People are afraid of the ‘c’ word, in any of its many forms, and so why should prostate cancer warrant no action in some cases? Some reasons are offered, but in reality, fear of the side-effects of surgical intervention and the absence of a reliable diagnostic test are the basis of this fear, and rightly so. New discoveries that improve the diagnostic power of a screening test for prostate cancer are powerful tools for the future of early diagnosis, and the basis of scientific methodology in new treatment methods. As the population ages, the incidence of cancer is expected to become a more significant factor in the lives of people everywhere. Some have said that we are facing a cancer epidemic in the future, therefore early diagnosis has never been more imperative.
It is a great step forward for the world of medicine and the community when a whole new diagnostic method becomes available for the early diagnosis and ongoing treatment monitoring in cancer. Creative thinking and original thought often challenge the status quo. Creative thinking needs support from like-minded people regardless of their scientific discipline. Embracing new technology produces important new principles in problem-solving. Cancer will affect family life, business, personal finances, and national productivity. We all have a role to play. With the right tools, cancer screening in the future will include prostate cancer. In the future, large investments will be made in combating this disease.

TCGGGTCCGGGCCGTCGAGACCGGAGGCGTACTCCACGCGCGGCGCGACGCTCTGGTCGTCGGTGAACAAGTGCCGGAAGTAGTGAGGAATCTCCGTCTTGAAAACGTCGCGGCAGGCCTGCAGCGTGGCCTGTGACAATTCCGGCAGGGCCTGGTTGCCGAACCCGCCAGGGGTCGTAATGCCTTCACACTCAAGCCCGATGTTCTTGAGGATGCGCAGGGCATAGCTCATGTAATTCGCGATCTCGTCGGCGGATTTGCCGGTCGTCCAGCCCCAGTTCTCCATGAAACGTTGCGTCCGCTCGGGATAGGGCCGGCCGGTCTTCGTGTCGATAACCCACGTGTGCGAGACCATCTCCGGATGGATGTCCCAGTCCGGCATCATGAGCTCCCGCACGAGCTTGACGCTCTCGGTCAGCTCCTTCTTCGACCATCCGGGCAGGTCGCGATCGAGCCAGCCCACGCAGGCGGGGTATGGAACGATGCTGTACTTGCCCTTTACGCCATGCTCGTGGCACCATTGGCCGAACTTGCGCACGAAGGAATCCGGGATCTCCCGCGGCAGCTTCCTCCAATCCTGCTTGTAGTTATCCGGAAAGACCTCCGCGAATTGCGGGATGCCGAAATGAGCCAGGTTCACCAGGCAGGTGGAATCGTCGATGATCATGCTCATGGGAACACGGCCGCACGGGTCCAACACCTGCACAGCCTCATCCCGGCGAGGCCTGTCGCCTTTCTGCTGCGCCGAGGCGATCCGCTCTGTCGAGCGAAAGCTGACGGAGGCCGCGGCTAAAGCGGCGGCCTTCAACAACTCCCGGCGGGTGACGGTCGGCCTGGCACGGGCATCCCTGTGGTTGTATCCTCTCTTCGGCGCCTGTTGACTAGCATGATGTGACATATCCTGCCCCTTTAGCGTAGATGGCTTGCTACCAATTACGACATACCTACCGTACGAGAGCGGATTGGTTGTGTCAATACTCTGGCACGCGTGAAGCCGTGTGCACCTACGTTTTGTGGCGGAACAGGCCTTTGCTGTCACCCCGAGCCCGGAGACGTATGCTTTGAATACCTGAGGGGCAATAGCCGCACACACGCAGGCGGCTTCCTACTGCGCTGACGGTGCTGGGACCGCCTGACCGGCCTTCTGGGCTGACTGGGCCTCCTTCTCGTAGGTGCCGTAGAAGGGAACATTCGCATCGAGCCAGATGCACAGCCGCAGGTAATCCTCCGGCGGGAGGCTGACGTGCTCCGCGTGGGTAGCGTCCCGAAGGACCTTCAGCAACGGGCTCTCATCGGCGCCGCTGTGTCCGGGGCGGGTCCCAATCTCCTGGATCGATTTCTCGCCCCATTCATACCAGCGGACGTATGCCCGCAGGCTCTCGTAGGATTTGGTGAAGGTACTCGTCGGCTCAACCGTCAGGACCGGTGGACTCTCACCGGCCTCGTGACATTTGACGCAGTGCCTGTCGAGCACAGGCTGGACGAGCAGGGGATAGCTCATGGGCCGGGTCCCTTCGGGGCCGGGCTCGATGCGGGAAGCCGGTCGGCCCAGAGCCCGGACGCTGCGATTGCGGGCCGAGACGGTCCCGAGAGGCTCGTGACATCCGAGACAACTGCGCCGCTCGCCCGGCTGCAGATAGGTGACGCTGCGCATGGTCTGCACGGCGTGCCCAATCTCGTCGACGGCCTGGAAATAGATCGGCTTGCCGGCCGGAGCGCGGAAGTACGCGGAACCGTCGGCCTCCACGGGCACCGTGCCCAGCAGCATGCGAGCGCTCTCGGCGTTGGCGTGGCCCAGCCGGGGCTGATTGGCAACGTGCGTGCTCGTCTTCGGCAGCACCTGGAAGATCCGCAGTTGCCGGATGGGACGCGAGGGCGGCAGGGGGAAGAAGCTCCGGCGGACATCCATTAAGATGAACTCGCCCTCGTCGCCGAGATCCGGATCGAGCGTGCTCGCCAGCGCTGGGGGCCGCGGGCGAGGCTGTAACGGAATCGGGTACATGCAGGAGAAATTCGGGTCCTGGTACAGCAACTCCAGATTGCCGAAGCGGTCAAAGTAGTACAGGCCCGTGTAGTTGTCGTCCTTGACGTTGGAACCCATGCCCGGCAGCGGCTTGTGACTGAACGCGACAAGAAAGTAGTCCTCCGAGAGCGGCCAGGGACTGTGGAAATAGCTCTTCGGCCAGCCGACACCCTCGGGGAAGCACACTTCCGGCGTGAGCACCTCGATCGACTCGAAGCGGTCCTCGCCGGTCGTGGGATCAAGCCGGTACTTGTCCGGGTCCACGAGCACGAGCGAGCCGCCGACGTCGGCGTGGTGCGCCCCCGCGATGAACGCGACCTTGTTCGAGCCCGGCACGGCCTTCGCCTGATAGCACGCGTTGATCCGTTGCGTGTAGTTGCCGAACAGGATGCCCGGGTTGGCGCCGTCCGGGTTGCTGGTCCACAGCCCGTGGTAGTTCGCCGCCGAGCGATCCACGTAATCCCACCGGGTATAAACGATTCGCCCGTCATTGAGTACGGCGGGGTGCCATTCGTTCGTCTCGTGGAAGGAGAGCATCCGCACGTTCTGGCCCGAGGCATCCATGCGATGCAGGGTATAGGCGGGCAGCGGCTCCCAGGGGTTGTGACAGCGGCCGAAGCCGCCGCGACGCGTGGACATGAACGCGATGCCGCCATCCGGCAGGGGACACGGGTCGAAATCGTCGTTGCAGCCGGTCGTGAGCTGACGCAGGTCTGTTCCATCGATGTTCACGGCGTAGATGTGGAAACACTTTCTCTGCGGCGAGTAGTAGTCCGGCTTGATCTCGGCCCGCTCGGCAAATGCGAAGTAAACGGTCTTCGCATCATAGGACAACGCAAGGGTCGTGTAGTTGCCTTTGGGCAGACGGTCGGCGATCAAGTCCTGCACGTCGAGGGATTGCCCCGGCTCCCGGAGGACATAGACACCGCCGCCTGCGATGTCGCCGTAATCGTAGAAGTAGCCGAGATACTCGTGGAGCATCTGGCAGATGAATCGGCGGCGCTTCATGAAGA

We are improving women’s health without question. Women have embraced the concept of screening which they do for breast screening and cervical screening.
We have the ability to improve men’s health in the future. We should seize every opportunity. Knowledge and far-sighted visions are the dreams that enabled man to walk on the moon, and spacecraft to land on Mars. It enabled another spacecraft to track down a comet zooming through space. This is the wonder of science. Scientific technology and knowledge are constantly expanding and thus, using technology to improve diagnostic methods for prostate cancer should be within our reach.
Judith is a full-time GP, award-winning author, and recently published author of book on prostate cancer entitled "The Secret Stalker of the Prostate". She is a former editor of the Prostate Cancer Foundation of Australia monthly magazine, and a committee member of the Asthma Foundation. She has a Master of Public Health and is a fellow and examiner of the RACGP.